If Jesus Wasn’t Resurrected … Who Got His Dead Body?

Here are three rock-solid bottom-line facts you can trust to be true about Jesus

Jesus told His disciples repeatedly before He was arrested, tried, tortured and crucified that those things would happen. He also told them He would be resurrected on the third day after His death.

They didn’t understand any of it before it all came down but within a few days of His death and burial, they were telling the world they had seen and talked to Him, that He was alive, that He had been resurrected.

Here we are 2,000 years later and a bunch of theories have been proposed to explain away the disciples’ claim that Jesus was resurrected. One of those theories is that Jesus didn’t come back to life, and the reason the tomb was empty was because somebody stole His body.

Continue reading “If Jesus Wasn’t Resurrected … Who Got His Dead Body?”

Which Are More Reliable, Aristotle and Plato, or Matthew, Mark, Luke And John?

One of the most frequently mentioned myths about the Gospels (the first four books of the New Testament, written by Matthew, Mark, Luke and John) is the claim they cannot be historically accurate because they were written decades after the events they purport to report.

Several of the commenters to yesterday’s post here — “Are Christians The Biggest Fools Of All Time?” — repeated variations of the claim the Gospels are unreliable because so much time elapsed between the events and the writing of the individual books. The actual facts, the critics argue, were lost to the myths and legends that grew up around the events related in the Gospels.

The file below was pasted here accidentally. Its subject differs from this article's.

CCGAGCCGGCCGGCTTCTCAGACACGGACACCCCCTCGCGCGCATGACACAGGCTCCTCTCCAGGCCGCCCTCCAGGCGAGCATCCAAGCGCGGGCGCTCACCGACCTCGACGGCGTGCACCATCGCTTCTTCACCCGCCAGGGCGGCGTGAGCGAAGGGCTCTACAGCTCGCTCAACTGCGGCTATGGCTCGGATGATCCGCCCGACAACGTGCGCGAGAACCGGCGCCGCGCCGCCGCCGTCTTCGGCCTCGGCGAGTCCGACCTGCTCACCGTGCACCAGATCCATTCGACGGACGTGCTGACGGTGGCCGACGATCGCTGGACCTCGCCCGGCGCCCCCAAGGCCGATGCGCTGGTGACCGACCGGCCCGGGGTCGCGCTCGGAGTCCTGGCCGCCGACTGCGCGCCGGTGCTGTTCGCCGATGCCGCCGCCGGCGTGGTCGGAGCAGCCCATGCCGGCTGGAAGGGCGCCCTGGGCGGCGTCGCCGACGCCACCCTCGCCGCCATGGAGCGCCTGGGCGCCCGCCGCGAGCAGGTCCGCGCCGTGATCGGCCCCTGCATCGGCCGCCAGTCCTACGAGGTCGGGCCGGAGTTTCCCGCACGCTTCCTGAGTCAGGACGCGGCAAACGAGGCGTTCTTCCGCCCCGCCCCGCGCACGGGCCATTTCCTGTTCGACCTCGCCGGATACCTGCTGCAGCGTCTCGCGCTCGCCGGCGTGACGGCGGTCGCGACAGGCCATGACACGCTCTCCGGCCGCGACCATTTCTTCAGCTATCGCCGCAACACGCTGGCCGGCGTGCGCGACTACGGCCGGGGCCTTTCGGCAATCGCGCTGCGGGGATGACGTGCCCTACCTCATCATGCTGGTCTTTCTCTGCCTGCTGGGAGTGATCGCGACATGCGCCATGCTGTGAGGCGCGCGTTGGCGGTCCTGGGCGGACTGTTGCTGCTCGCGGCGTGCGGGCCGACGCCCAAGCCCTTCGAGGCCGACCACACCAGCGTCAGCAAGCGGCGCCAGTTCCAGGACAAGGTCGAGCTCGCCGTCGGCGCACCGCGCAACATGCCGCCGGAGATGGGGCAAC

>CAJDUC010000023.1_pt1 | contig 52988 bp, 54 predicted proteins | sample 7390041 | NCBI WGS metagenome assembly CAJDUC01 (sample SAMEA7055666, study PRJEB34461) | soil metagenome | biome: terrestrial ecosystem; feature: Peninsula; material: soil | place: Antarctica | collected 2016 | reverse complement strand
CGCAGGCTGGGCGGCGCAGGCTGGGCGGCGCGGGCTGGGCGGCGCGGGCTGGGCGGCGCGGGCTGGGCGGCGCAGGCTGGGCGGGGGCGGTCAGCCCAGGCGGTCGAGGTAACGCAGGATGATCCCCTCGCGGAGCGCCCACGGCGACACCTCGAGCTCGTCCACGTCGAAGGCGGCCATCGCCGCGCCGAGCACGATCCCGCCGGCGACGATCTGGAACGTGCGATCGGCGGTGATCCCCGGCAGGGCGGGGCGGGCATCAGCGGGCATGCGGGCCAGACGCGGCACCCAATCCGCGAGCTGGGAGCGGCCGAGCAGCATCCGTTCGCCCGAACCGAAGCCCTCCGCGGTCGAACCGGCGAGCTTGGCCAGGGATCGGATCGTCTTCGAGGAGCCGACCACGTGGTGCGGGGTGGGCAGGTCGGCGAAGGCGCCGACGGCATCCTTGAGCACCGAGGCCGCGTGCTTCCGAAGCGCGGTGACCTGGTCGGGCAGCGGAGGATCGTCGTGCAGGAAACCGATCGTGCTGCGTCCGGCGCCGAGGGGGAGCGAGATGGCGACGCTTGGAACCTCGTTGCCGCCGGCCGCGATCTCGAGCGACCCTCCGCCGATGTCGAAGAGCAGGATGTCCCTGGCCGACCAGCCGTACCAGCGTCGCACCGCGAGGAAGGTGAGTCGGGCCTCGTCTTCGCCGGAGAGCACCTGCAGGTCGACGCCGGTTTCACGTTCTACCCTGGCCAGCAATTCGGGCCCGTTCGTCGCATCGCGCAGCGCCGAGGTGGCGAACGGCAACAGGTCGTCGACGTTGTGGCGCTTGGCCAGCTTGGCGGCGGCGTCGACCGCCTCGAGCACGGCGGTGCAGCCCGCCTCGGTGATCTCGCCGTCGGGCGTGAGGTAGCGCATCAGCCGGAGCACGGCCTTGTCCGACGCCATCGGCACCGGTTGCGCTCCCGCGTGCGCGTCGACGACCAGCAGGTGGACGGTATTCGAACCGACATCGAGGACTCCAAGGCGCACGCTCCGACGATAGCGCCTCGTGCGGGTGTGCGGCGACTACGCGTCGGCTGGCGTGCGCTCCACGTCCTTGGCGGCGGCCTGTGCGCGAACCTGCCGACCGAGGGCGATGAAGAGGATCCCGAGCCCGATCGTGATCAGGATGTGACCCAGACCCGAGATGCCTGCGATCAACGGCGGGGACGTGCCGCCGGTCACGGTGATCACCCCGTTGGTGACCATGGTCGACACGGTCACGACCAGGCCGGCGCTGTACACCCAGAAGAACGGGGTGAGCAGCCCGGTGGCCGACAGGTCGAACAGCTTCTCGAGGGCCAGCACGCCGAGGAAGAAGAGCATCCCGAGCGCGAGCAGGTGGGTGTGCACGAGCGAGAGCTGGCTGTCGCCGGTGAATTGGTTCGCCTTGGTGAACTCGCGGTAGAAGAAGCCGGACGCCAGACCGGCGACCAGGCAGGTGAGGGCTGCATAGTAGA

The German higher critics of the 19th Century made this claim a standard argument in the conventional wisdom scholarship of the 20th century among those who reject the literal resurrection of Jesus Christ and His claim to be the incarnate creator of the universe and everything in it. And the argument continues in popular culture and debate to this day, as seen in the comments to yesterday’s post.

There has been a tremendous amount of scholarship on the accuracy and reliability of the Gospels in recent decades. Below is a link to a recent podcast of Frank Turek’s interview with Dr. Craig Blomberg, who is one of the most respected scholars in the world on this issue. I highly commend it to anybody on any side of the debate.

But more immediately, let’s address the question posed in the headline above. Nobody today doubts when they read Plato’s “Republic” or Aristotle’s “Nicomachean Ethics” that they are reading what the Greek philosophers actually wrote, even though what they hold in their hands are copies of copies of copies … stretching back centuries.

Even so, when was the last time you heard anybody say Plato’s discussion of the shadows on the wall of the cave cannot be trusted as what Plato actually wrote or believed because so much time elapsed between his original manuscript and the earliest copies used by copyists in the millennia before Mr. Gutenberg invented the printing press? Or that Aristotle’s Golden Mean as the key to human virtue was a creation of a later copyist and thus was not the philosopher’s original view?

Nevertheless, that’s a commonly expressed argument whenever the Gospels are under discussion.